Is San Francisco ripe for a housing bust?
House prices surprisingly fell in the Bay Area. Will the bursting Chinese bubble and a potential tech credit bubble cause money to flee the Bay Area?
Back in January I asked, Is San Francisco, the most overvalued US housing market, going to crash? At the time, I challenged housing bears to construct a scenario where house prices could drop in the face of an improving economy and successful lender can-kicking.
The premise of the original housing market collapse went something like this: People took on mortgage debt which couldn’t be sustained by current income; those borrowers were going to default, lenders would foreclose, lenders would liquidate their inventory, and the resulting flood of must-sell inventory would push prices lower quickly. For the most part, the bust played out in that fashion until the rules were changed — mark-to-fantasy accounting, loan modifications, shadow inventory, long-term squatting. Once the rules were changed, lenders were able to gain control of the flow of inventory, and house prices bottomed and the bubble reflated strongly. With all these measures in place, and with no pressure to remove them, a housing bust with rapidly declining house prices is very unlikely in the foreseeable future.
Not much has changed domestically to convince me lenders are suddenly going to begin rapid processing of their long-term delinquent mortgage squatters and flood the MLS with must-sell inventory, particularly since they’ve been very successful with their can kicking efforts. Due to redefaults on loan modifications, I do believe foreclosure and delinquency rates will remain elevated much longer than most housing pundits expect; however, I also believe lenders will slowly process these problem mortgages to prevent a crash.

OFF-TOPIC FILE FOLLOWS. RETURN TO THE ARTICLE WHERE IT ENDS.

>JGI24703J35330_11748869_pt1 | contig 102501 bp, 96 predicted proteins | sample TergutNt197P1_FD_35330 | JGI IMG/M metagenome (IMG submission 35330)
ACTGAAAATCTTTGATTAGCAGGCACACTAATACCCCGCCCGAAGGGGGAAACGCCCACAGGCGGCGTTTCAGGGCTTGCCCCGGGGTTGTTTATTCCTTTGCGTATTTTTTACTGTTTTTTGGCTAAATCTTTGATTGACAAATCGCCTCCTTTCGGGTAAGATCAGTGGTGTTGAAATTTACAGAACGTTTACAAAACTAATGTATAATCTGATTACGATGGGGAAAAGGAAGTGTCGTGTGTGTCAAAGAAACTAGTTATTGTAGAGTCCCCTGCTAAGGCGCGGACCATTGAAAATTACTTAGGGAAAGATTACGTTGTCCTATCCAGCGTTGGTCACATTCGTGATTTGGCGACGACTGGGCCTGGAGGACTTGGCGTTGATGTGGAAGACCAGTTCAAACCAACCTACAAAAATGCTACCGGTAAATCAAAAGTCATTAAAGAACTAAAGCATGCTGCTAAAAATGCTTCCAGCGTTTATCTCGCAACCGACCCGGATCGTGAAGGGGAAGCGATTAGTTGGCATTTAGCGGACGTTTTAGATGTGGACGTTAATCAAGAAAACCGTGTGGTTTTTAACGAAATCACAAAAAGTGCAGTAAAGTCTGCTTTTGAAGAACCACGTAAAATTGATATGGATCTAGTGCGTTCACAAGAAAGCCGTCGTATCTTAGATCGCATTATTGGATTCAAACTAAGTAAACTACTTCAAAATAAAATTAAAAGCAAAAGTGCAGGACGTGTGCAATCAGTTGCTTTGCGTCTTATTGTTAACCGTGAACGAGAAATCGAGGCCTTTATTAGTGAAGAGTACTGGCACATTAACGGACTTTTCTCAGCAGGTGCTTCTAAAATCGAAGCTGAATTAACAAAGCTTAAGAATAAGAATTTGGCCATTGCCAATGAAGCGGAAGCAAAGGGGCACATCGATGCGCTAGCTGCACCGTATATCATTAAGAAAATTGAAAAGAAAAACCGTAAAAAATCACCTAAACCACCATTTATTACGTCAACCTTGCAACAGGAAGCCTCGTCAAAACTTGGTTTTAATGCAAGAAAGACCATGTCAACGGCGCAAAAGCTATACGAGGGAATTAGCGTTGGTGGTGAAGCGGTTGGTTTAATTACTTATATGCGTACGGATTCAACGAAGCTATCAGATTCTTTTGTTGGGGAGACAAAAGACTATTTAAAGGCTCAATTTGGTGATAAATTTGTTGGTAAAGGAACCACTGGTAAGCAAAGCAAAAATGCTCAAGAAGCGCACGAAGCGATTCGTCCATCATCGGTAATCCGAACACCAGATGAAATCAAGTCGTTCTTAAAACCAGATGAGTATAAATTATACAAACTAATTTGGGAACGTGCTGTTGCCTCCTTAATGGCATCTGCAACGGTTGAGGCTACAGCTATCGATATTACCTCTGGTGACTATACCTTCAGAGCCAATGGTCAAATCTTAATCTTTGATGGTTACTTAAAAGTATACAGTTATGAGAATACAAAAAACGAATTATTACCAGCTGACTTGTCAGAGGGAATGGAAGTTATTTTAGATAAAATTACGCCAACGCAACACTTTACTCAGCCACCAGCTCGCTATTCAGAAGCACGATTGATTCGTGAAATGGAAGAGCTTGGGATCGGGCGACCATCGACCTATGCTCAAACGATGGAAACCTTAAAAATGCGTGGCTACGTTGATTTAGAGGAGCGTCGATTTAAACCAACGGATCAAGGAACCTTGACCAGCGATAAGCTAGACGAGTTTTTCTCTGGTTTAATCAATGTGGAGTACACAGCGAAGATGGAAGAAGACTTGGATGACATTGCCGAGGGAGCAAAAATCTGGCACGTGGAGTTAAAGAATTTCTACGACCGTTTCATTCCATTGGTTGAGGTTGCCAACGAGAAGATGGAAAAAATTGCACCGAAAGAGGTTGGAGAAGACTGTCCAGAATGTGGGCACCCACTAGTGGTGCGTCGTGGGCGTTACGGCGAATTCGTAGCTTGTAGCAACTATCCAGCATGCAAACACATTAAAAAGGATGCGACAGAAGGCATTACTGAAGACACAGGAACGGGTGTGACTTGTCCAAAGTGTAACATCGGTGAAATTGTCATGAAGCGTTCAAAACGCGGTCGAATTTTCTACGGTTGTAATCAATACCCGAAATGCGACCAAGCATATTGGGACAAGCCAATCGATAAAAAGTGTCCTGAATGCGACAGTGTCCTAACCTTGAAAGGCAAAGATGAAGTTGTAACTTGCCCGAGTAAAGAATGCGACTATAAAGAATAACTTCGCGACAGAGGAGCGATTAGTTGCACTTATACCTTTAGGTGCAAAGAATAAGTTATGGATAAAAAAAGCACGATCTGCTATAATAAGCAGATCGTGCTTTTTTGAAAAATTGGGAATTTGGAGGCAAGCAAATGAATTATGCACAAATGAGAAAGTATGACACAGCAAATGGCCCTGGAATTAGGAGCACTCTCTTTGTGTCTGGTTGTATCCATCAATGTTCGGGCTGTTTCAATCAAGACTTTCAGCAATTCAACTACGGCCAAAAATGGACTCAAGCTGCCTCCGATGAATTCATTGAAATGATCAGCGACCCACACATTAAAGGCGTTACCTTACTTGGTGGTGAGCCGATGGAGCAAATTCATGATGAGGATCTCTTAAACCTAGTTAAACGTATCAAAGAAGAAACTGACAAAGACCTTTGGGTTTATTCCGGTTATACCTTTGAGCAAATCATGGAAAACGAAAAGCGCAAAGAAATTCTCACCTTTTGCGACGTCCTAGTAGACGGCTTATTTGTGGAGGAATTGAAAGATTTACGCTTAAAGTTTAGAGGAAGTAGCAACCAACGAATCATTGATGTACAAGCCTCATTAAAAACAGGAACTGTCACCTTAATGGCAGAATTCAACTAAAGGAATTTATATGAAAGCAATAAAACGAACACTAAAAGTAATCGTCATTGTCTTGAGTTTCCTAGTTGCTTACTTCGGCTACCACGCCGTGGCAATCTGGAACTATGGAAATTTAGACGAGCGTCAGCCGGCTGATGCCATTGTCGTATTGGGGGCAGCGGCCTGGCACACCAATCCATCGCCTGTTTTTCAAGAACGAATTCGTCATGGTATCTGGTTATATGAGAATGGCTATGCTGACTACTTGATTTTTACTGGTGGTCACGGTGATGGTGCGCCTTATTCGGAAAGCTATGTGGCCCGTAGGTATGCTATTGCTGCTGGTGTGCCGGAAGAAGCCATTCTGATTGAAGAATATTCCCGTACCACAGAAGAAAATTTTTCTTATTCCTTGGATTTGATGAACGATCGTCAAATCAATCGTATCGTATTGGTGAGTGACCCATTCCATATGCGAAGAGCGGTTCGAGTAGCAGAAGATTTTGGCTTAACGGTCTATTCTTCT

There is a very real potential source of must-sell inventory that’s highly concentrated in Coastal California: Chinese investors. I recently wrote that a Chinese government policy change kills Coastal California housing market. At first it seems implausible that decisions made by a foreign government could impact our domestic housing market, but the scenario is very realistic.
Chinese investors make up a substantial and increasing portion of California homebuyers. Last year it these capital inflows amounted to about $22 billion, and 35% of that was concentrated in California. Over time, this influx of cash has helped drive up house prices, and it’s made Chinese nationals a significant owner base.
This money was allowed to leave China in a semi-clandestine policy that is officially against Chinese law. Chinese nationals are not allowed to move more than $50,000 overseas, but lenders in China have been facilitating the outflow while government officials looked the other way. Political pressure is mounting to stop this flow of capital.
If the influx of Chinese investment capital stops, the housing market won’t crash, but a big portion of the demand will suddenly evaporate, and the market will adjust. What’s of far greater concern is what happens if the Chinese government demands the repatriation of this capital back to China — a policy they could institute and implement with fear of imprisonment or death.
If the Chinese government gets serious about repatriation of Chinese capital, Chinese investors will be forced to sell their US holdings and wire the money back home — and neither the Chinese government nor the investors will care the slightest bit about how this would impact the California housing market.
Those who read Zero Hedge regularly will be aware that for us no other regional US housing market is more important than that of the San Francisco. Recall from June:
When it comes to critical housing markets in the US, none is more important than San Francisco.